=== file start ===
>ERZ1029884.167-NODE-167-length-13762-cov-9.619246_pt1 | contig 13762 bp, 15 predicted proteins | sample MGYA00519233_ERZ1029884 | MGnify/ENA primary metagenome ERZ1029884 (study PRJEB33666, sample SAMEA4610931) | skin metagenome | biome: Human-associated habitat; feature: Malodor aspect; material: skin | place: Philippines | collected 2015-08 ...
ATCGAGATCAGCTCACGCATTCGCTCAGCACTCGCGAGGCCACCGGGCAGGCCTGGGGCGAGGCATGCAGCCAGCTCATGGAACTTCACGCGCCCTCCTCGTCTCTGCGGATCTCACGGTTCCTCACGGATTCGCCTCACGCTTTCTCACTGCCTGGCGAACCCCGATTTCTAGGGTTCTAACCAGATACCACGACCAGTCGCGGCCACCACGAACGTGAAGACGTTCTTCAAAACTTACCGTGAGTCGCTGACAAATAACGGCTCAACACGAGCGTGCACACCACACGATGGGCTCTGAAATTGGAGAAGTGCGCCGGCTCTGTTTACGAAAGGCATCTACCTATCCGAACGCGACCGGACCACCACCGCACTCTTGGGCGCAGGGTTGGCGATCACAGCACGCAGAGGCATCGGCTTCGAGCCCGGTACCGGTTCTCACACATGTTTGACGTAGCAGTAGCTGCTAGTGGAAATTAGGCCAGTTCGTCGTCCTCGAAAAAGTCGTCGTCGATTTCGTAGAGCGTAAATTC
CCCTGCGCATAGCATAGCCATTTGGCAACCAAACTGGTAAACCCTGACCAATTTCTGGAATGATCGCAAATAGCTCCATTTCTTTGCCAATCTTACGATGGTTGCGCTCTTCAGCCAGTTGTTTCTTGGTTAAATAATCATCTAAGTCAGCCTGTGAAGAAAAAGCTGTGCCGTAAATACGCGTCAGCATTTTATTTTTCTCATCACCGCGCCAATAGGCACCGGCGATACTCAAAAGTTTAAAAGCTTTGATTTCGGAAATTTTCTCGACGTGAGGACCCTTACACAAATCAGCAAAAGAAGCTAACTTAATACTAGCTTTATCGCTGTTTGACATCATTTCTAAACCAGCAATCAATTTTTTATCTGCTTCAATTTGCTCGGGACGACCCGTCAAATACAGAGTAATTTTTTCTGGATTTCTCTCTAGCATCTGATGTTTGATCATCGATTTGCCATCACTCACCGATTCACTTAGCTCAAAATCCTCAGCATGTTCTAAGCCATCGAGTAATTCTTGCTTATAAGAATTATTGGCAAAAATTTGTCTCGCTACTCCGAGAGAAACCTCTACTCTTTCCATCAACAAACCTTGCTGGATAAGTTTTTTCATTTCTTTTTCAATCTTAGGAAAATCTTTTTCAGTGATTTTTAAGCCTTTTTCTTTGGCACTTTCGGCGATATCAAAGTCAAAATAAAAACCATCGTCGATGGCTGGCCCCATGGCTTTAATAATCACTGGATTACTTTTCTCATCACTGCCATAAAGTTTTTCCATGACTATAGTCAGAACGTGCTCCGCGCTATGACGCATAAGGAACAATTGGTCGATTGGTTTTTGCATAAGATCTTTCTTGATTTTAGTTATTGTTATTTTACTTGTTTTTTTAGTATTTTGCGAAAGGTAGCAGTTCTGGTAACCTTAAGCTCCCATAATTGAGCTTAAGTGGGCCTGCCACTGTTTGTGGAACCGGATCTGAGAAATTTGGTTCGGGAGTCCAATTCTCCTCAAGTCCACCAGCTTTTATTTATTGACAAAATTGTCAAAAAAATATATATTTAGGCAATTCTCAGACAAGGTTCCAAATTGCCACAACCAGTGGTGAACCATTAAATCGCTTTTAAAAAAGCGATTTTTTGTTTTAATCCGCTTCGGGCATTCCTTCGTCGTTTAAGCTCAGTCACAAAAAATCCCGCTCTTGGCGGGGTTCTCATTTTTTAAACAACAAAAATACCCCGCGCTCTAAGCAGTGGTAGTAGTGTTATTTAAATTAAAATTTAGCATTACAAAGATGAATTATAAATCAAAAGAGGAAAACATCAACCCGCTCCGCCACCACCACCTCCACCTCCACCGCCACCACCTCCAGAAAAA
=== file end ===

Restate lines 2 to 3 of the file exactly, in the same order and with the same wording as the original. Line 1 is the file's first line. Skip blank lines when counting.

ATCGAGATCAGCTCACGCATTCGCTCAGCACTCGCGAGGCCACCGGGCAGGCCTGGGGCGAGGCATGCAGCCAGCTCATGGAACTTCACGCGCCCTCCTCGTCTCTGCGGATCTCACGGTTCCTCACGGATTCGCCTCACGCTTTCTCACTGCCTGGCGAACCCCGATTTCTAGGGTTCTAACCAGATACCACGACCAGTCGCGGCCACCACGAACGTGAAGACGTTCTTCAAAACTTACCGTGAGTCGCTGACAAATAACGGCTCAACACGAGCGTGCACACCACACGATGGGCTCTGAAATTGGAGAAGTGCGCCGGCTCTGTTTACGAAAGGCATCTACCTATCCGAACGCGACCGGACCACCACCGCACTCTTGGGCGCAGGGTTGGCGATCACAGCACGCAGAGGCATCGGCTTCGAGCCCGGTACCGGTTCTCACACATGTTTGACGTAGCAGTAGCTGCTAGTGGAAATTAGGCCAGTTCGTCGTCCTCGAAAAAGTCGTCGTCGATTTCGTAGAGCGTAAATTC
CCCTGCGCATAGCATAGCCATTTGGCAACCAAACTGGTAAACCCTGACCAATTTCTGGAATGATCGCAAATAGCTCCATTTCTTTGCCAATCTTACGATGGTTGCGCTCTTCAGCCAGTTGTTTCTTGGTTAAATAATCATCTAAGTCAGCCTGTGAAGAAAAAGCTGTGCCGTAAATACGCGTCAGCATTTTATTTTTCTCATCACCGCGCCAATAGGCACCGGCGATACTCAAAAGTTTAAAAGCTTTGATTTCGGAAATTTTCTCGACGTGAGGACCCTTACACAAATCAGCAAAAGAAGCTAACTTAATACTAGCTTTATCGCTGTTTGACATCATTTCTAAACCAGCAATCAATTTTTTATCTGCTTCAATTTGCTCGGGACGACCCGTCAAATACAGAGTAATTTTTTCTGGATTTCTCTCTAGCATCTGATGTTTGATCATCGATTTGCCATCACTCACCGATTCACTTAGCTCAAAATCCTCAGCATGTTCTAAGCCATCGAGTAATTCTTGCTTATAAGAATTATTGGCAAAAATTTGTCTCGCTACTCCGAGAGAAACCTCTACTCTTTCCATCAACAAACCTTGCTGGATAAGTTTTTTCATTTCTTTTTCAATCTTAGGAAAATCTTTTTCAGTGATTTTTAAGCCTTTTTCTTTGGCACTTTCGGCGATATCAAAGTCAAAATAAAAACCATCGTCGATGGCTGGCCCCATGGCTTTAATAATCACTGGATTACTTTTCTCATCACTGCCATAAAGTTTTTCCATGACTATAGTCAGAACGTGCTCCGCGCTATGACGCATAAGGAACAATTGGTCGATTGGTTTTTGCATAAGATCTTTCTTGATTTTAGTTATTGTTATTTTACTTGTTTTTTTAGTATTTTGCGAAAGGTAGCAGTTCTGGTAACCTTAAGCTCCCATAATTGAGCTTAAGTGGGCCTGCCACTGTTTGTGGAACCGGATCTGAGAAATTTGGTTCGGGAGTCCAATTCTCCTCAAGTCCACCAGCTTTTATTTATTGACAAAATTGTCAAAAAAATATATATTTAGGCAATTCTCAGACAAGGTTCCAAATTGCCACAACCAGTGGTGAACCATTAAATCGCTTTTAAAAAAGCGATTTTTTGTTTTAATCCGCTTCGGGCATTCCTTCGTCGTTTAAGCTCAGTCACAAAAAATCCCGCTCTTGGCGGGGTTCTCATTTTTTAAACAACAAAAATACCCCGCGCTCTAAGCAGTGGTAGTAGTGTTATTTAAATTAAAATTTAGCATTACAAAGATGAATTATAAATCAAAAGAGGAAAACATCAACCCGCTCCGCCACCACCACCTCCACCTCCACCGCCACCACCTCCAGAAAAA